This year’s Budget brought some worthy measures for business, but lacked any real game-changers for London.
Cash for potholes, a boost to investment allowances, and an apprenticeship levy cut for smaller firms are welcome steps, but much more will need to be done at the Spending Review to help turn around poor growth forecasts.
The Chancellor announced a number of housing measures, including:
a new wave of strategic partnerships with nine housing associations to deliver 13,000 homes across England
a consultation on the simplification of converting commercial property in new homes
supporting the delivery of 19,000 new homes by improving the DLR
a call for evidence into shared ownership homes, inviting proposals from investors willing to collaborate with government to deliver a new wave
a new Help to Buy Equity Loan scheme running for 2 years from April 2021, which will be available for first-time buyers only. This will introduce property value caps, which in London will be up to a maximum of £600,000, and the government does not intend to introduce a further Help to Buy Equity Loan scheme after March 2023.
The housing infrastructure fund will also receive a £500 million boost. While we’ve welcomed this, it is only a fraction of the £20bn a year extra of extra funding that will be required to deliver the Government’s target of building 300,000 new homes a year. Next year’s Spending Review must bridge the funding gap, and put forward a credible strategy that frees up more land and embraces smarter ways of building.
Staying open for business
The announcement that visitors from the US, Canada, Australia, New Zealand and Japan will be allowed to use passport e-gates at Heathrow is welcome news for some of our best tourist markets. It’s particularly encouraging that our call for the extension of airport e-gates has been actioned, but sending a message that we’re open for business will take much more than this.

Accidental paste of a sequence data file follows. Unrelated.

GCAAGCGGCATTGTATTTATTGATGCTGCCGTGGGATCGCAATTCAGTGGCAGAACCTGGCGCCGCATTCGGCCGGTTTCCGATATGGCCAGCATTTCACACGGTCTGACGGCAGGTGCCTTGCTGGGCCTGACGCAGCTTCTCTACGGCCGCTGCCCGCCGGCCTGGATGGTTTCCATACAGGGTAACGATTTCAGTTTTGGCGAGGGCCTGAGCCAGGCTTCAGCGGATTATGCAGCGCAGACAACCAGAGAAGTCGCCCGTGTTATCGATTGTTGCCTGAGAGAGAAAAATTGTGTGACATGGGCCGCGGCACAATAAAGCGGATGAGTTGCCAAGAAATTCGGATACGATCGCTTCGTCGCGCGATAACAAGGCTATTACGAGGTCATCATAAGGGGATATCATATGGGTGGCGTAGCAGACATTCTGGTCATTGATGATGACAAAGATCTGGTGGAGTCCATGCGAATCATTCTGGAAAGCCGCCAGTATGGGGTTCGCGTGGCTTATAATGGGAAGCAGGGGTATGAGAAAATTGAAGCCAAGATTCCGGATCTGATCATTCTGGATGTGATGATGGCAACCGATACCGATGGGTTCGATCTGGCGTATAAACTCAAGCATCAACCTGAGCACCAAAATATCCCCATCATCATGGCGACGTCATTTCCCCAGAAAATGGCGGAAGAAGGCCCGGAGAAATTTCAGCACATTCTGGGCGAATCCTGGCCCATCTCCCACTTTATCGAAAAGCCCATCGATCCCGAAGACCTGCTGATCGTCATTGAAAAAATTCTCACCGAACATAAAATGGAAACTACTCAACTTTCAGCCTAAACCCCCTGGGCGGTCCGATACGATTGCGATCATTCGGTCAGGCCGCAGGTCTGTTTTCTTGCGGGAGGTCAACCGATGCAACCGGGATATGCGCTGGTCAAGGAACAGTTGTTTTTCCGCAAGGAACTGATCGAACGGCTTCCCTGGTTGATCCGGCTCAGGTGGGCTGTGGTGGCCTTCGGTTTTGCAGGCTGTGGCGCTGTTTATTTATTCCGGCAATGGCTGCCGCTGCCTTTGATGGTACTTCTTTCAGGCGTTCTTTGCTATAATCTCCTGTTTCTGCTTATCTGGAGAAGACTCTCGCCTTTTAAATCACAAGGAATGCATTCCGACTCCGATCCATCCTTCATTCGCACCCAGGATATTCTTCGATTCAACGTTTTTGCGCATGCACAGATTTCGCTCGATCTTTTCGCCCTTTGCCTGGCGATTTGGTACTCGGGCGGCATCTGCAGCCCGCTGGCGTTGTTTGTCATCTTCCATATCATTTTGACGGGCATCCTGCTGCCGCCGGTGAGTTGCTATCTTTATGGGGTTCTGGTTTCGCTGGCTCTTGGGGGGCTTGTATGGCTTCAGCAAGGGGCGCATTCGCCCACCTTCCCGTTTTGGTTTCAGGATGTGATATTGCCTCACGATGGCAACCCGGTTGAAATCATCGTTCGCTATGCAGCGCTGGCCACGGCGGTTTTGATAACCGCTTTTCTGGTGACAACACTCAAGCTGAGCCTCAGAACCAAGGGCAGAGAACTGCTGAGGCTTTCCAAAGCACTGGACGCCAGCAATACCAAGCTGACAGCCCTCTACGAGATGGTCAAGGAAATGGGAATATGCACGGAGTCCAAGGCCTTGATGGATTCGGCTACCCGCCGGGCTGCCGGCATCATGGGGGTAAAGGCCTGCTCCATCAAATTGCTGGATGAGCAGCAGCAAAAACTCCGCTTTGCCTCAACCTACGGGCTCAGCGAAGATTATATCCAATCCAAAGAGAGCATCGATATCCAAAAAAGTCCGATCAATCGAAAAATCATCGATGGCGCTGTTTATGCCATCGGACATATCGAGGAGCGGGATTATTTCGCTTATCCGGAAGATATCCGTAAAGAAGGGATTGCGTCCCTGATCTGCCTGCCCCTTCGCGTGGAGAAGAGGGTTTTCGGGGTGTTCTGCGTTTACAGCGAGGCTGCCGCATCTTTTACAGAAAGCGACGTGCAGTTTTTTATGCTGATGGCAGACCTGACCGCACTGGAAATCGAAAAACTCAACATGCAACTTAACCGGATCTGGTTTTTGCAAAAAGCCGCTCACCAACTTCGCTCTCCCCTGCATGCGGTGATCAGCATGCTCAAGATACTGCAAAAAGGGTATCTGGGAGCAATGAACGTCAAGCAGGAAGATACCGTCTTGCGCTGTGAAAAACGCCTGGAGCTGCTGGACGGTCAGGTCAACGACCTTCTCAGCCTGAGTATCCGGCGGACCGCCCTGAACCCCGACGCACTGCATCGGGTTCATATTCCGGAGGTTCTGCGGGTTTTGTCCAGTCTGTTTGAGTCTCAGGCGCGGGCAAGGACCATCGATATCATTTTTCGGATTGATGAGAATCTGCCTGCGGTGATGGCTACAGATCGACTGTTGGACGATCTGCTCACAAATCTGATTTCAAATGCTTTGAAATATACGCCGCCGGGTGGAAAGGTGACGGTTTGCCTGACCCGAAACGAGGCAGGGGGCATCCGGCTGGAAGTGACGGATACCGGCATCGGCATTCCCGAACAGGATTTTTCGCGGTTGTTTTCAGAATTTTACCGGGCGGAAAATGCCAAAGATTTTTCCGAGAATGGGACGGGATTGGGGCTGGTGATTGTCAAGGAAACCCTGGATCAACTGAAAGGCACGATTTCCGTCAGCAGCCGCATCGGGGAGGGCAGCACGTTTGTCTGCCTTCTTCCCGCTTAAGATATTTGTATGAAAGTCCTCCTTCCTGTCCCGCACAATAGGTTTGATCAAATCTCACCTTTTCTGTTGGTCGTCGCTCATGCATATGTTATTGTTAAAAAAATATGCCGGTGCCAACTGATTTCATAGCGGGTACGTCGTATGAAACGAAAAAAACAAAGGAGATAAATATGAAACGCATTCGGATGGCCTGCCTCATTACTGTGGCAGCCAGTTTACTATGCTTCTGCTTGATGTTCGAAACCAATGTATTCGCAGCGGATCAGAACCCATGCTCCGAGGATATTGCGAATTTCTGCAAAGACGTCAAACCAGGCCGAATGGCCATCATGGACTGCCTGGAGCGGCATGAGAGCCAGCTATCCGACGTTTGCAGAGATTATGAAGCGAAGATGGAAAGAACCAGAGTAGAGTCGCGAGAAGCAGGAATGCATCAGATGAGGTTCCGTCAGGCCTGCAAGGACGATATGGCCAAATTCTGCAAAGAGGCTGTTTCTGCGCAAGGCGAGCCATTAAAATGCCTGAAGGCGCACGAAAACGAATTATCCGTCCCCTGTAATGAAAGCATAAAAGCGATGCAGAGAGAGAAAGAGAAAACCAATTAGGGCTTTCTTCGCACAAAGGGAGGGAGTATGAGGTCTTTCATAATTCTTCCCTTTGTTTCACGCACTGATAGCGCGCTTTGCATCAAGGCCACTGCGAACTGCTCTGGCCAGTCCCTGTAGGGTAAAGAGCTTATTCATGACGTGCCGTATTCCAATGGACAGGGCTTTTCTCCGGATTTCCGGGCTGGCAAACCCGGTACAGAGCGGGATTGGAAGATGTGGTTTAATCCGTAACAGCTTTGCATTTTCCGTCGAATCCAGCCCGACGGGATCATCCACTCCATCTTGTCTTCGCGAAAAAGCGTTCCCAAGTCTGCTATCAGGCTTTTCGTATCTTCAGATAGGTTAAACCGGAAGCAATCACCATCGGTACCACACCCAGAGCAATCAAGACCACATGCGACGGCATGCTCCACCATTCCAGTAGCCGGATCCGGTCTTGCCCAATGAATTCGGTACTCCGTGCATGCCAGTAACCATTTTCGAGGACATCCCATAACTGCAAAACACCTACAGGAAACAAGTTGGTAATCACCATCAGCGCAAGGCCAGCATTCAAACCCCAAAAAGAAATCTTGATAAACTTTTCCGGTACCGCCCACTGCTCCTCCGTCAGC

With the Budget delivered, we now need to see the Government focus on securing a deal that preserves the benefits of the single market and keeps borders open for trade and goods. In particular, now is a crucial time to deliver a fair and managed immigration system that will allow access to the varying levels of skills employers need. It’s vital we make sure the shutters aren’t brought down on international skills before we’re able to get the UK’s workforce skills ready.
More money for new transport investment in the city regions (including welcome additional development money for Northern Powerhouse Rail), for national and local roads, and to unlock housing are all welcome announcements, but we now need more detail on the upcoming Spending Review.
The Chancellor confirmed that the Government will respond fully to the National Infrastructure Commission (NIC) through a National Infrastructure Strategy next year, but much more action is needed to drive growth and boost confidence.
In particular, we’ve called for the Government to commit to spending the 1.2% of GDP on infrastructure each year that the Commission planned for. And this must now be the transport sector’s key ask of Government if we’re to secure vital investment across the country and get the green light for key projects like Crossrail 2 and Northern Powerhouse Rail.
With London’s small businesses groaning under the weight of the highest business rate bills in the country, the rates relief announced will help relatively few firms in the capital where bills are likely to be above the £51,000 limit. It falls far short of the radical overhaul of business rates needed to keep pace with changes on the high street.
Looking ahead to the Spending Review, we’ll be working with members and stakeholders to get the long-term investment our capital needs in vital infrastructure, namely transport and housing.
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